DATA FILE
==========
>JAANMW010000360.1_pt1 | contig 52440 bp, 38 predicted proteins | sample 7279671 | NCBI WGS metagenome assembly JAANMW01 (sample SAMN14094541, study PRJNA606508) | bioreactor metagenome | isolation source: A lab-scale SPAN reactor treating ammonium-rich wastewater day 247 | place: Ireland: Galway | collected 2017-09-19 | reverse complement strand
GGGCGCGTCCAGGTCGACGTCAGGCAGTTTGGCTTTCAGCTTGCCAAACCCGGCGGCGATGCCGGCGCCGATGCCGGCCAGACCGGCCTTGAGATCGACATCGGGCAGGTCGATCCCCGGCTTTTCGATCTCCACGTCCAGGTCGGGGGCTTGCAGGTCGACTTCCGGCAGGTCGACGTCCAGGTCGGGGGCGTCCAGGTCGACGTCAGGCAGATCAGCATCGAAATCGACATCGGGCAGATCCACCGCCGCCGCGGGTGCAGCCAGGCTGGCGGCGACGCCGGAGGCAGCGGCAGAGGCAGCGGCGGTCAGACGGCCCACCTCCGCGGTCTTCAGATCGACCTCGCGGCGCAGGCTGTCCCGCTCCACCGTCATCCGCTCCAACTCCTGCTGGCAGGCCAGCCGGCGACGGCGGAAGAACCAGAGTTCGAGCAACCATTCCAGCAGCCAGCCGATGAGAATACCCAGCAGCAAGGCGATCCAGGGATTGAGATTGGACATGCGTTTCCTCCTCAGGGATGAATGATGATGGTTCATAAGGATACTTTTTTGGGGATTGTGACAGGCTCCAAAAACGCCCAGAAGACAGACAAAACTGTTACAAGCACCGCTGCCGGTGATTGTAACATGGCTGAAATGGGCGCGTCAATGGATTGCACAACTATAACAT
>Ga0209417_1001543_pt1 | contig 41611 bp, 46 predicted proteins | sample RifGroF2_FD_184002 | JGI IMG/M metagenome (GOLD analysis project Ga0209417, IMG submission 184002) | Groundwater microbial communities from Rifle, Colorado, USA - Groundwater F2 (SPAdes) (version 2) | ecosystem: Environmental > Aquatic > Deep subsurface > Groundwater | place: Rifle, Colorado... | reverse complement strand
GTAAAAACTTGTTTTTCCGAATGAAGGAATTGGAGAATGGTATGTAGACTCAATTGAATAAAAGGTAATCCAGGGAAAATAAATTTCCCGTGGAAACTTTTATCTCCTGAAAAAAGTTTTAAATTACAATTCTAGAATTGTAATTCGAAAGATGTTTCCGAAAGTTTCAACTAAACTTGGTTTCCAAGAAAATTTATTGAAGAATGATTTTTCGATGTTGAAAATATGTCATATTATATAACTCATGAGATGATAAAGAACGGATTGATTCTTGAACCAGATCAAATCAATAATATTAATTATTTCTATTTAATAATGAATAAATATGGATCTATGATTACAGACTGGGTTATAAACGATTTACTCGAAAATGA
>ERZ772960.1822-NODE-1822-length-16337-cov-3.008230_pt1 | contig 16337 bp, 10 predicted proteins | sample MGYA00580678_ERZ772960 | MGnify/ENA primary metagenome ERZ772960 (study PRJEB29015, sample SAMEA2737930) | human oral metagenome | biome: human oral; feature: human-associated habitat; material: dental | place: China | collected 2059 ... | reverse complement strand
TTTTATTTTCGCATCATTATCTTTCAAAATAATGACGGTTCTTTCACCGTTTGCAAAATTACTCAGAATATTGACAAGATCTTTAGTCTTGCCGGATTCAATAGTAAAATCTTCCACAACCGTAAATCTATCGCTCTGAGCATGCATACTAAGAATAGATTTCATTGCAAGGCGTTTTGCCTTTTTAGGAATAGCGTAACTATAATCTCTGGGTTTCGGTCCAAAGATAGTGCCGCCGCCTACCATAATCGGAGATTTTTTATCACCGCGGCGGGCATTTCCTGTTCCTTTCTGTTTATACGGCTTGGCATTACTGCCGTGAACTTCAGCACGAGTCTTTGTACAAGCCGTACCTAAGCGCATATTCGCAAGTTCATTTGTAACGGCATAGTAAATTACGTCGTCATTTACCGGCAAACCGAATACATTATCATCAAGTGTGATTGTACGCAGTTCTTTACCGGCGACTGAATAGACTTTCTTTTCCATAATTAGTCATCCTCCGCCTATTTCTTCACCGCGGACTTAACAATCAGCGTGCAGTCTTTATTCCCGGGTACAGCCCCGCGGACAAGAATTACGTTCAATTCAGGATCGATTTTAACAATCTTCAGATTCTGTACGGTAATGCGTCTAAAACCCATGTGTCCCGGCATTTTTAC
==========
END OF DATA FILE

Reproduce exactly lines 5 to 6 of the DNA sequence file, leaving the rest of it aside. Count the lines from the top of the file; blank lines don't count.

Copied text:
>ERZ772960.1822-NODE-1822-length-16337-cov-3.008230_pt1 | contig 16337 bp, 10 predicted proteins | sample MGYA00580678_ERZ772960 | MGnify/ENA primary metagenome ERZ772960 (study PRJEB29015, sample SAMEA2737930) | human oral metagenome | biome: human oral; feature: human-associated habitat; material: dental | place: China | collected 2059 ... | reverse complement strand
TTTTATTTTCGCATCATTATCTTTCAAAATAATGACGGTTCTTTCACCGTTTGCAAAATTACTCAGAATATTGACAAGATCTTTAGTCTTGCCGGATTCAATAGTAAAATCTTCCACAACCGTAAATCTATCGCTCTGAGCATGCATACTAAGAATAGATTTCATTGCAAGGCGTTTTGCCTTTTTAGGAATAGCGTAACTATAATCTCTGGGTTTCGGTCCAAAGATAGTGCCGCCGCCTACCATAATCGGAGATTTTTTATCACCGCGGCGGGCATTTCCTGTTCCTTTCTGTTTATACGGCTTGGCATTACTGCCGTGAACTTCAGCACGAGTCTTTGTACAAGCCGTACCTAAGCGCATATTCGCAAGTTCATTTGTAACGGCATAGTAAATTACGTCGTCATTTACCGGCAAACCGAATACATTATCATCAAGTGTGATTGTACGCAGTTCTTTACCGGCGACTGAATAGACTTTCTTTTCCATAATTAGTCATCCTCCGCCTATTTCTTCACCGCGGACTTAACAATCAGCGTGCAGTCTTTATTCCCGGGTACAGCCCCGCGGACAAGAATTACGTTCAATTCAGGATCGATTTTAACAATCTTCAGATTCTGTACGGTAATGCGTCTAAAACCCATGTGTCCCGGCATTTTTAC